Tuesday, October 12, 2010

I finally got to see one.

I finally got to see this wonderful Adolf Reinhardt painting. 5ft square. Black. But not truly black. It is a slow painting that unfolds with the more time you put into viewing it. Sometimes I began to wonder if I were seeing things just from looking at all the black for so long. But it did begin to work it's magic on me and I began to see the red, the violet within the painting. The strange thing is that, of the reproductions I have seen of these paintings. You usually can see what looks like a cross pattern within the painting, with the cross being painted with a glossy sheen and the rest a very matte paint. But this one in particular did not have any of the sheen whatsoever. Which kinda threw me a bit, as I always thought that each one had that cross pattern within it. For as much as I looked at it, I could see no pattern within the painting at all. There are slight views that let you think there is an almost checkerboard pattern within it, but I don't know what I think as to that matter. All I know, is that I FINALLY got to see one. After all these years...more than a decade, I finally got to see one of the Reinhardt square black paintings. After viewing the rest of the ab-ex show at Moma, I now feel even more minuscule as a painter. These were painters that really hit you over the head with their work. Which makes me wanna work on my paintings even more to find what they found. That power, that intensity, that scale. Seeing Barnett Newman's painting Vir Heroicus Sublimis really made me realize what scale is truly all about. It stands before you, defiant of your thoughts and pushes right back at you. I still can't get these images out of my head.

1963. Oil on canvas, 60 x 60" (152.4 x 152.4 cm). Gift of Mrs. Morton J. Hornick. © 2010 Estate of Ad Reinhardt / Artists Rights Society (ARS), New York

If you get the chance while this show is up. I highly recommend that you drop your preconception about New York and get there to witness this amazing show of all the Abstract Expressionists (Though I think they missed Milton Resnick)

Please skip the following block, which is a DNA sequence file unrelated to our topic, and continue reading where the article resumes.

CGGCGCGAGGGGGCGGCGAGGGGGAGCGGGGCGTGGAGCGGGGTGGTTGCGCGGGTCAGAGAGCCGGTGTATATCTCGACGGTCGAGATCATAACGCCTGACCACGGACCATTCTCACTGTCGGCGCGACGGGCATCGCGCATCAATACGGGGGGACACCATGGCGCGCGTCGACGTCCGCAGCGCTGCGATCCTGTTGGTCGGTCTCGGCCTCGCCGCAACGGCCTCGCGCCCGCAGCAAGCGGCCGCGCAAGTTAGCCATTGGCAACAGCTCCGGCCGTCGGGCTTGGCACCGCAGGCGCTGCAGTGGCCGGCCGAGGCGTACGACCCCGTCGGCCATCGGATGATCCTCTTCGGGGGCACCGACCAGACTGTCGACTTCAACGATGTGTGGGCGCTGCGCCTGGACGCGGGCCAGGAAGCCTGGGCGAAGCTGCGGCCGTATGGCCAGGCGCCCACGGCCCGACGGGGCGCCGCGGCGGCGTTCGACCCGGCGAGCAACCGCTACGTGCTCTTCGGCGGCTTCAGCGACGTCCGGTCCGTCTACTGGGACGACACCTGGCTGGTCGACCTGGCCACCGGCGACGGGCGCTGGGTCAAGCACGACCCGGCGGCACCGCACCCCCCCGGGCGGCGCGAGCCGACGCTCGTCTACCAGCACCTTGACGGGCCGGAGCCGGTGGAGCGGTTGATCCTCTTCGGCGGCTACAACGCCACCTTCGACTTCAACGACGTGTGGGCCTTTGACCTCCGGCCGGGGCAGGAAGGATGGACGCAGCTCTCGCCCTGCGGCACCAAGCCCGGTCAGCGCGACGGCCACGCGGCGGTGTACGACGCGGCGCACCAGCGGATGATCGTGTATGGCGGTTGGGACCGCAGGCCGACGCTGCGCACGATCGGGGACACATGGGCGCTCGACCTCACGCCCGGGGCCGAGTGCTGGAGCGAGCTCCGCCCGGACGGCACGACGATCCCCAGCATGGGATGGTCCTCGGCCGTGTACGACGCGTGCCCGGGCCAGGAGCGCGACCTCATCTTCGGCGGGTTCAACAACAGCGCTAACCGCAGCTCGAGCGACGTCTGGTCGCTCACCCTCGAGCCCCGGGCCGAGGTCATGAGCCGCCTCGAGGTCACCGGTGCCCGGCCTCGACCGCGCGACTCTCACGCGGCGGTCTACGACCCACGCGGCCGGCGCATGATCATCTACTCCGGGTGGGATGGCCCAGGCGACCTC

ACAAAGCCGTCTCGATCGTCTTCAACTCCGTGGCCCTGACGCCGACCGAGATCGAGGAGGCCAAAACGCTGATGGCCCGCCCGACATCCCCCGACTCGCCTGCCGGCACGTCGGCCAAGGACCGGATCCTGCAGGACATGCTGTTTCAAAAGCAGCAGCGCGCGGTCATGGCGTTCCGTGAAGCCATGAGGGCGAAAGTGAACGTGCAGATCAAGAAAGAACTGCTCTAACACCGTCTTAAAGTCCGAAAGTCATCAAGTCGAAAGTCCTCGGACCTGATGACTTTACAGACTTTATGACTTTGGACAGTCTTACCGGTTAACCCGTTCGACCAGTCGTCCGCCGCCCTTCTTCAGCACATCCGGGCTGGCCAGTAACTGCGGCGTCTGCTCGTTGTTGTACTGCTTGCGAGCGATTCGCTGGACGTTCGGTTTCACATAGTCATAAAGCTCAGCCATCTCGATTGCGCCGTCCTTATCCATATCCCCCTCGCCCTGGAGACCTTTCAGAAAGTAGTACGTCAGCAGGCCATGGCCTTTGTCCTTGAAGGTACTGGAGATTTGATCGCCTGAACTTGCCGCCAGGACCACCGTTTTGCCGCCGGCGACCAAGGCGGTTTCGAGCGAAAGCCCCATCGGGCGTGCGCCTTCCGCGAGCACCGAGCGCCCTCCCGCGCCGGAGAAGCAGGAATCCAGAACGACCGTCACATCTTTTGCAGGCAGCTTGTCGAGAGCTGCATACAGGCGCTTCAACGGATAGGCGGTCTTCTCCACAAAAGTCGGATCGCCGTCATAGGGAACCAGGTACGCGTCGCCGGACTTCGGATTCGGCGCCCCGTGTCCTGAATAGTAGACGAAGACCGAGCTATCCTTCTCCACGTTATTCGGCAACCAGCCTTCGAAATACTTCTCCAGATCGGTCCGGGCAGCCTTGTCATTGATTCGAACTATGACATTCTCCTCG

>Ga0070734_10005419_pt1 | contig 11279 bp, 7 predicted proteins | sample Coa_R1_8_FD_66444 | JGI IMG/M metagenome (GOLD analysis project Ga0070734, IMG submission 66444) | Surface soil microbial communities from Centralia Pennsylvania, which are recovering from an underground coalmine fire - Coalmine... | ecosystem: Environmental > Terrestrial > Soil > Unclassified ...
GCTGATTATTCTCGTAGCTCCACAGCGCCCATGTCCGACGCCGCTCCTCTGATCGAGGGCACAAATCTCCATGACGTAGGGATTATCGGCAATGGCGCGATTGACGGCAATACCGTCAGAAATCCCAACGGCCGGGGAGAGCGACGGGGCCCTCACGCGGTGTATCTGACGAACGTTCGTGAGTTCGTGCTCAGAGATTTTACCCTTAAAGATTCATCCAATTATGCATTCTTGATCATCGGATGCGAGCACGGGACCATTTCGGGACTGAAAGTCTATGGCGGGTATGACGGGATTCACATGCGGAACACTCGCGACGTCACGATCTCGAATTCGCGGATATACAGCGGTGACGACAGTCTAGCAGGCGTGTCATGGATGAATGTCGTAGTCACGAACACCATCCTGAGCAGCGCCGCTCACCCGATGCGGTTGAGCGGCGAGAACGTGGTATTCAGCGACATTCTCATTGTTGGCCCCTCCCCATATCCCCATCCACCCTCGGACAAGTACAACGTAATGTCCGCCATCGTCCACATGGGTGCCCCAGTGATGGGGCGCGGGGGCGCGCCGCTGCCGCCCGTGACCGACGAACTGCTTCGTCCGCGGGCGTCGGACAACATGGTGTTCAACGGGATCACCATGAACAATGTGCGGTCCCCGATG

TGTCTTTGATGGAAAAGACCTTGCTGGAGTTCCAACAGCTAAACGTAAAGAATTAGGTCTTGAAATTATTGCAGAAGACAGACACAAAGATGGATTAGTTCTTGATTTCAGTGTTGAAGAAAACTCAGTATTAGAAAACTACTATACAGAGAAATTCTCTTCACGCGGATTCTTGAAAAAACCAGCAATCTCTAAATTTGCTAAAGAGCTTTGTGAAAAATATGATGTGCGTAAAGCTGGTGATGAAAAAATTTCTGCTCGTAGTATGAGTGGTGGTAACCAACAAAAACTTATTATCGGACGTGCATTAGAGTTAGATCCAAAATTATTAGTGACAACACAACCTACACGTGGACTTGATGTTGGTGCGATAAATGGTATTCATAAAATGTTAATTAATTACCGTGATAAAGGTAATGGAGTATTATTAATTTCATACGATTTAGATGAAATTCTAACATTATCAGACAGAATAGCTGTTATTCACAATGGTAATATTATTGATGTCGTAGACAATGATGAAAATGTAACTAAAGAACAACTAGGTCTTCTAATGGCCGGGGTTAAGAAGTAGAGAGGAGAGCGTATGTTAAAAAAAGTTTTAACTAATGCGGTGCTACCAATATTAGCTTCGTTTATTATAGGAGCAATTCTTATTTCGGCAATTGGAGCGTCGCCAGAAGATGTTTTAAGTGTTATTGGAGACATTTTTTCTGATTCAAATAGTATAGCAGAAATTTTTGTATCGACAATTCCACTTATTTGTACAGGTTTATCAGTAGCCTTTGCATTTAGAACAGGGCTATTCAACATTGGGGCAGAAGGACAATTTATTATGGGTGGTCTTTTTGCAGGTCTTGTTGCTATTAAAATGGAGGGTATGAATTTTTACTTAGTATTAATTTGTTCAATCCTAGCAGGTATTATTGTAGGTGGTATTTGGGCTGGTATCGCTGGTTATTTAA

1. Congrats Jeffery! Ad Reinhardt's work is wonderful. Isn't there that something about black. The power as it were. You are so correct about these paintings and painters. Seeing their pictures can sure charge you up!

  2. Great you finally got to see a 'black' Reinhardt in person. They are amazing if you take the time with them. Imagine a room full of them which I had the pleasure of seeing in the early nineties at MOMA. None of the paintings have a glossy sheen as part of the imagery, that is a quirk of trying to reproduce paintings that reside at the edge of perception. The dark tones vary somewhat to make for slightly greater or lesser degrees of contrast between the squares but all have a super matte finish. (unless they have been poorly restored) A couple of years ago the Guggenheim had a fascinating show about the restoration of Reinhardt paintings.

  3. I would have LOVED to see the restoration show. I remember hearing things about it. Being that one of my friends is really into painting restoration and conservation. One of the things he was speaking of is the patina that these paintings get over the years, especially if they are out in the gallery all the time and not sealed up in the crate.

    It is strange the way they made the images look in his big catalog, but they don't really look like that in person. Edge of perception is a great term for these paintings.

    Cheers to you Don and Matthew.


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Columbus, Ohio, United States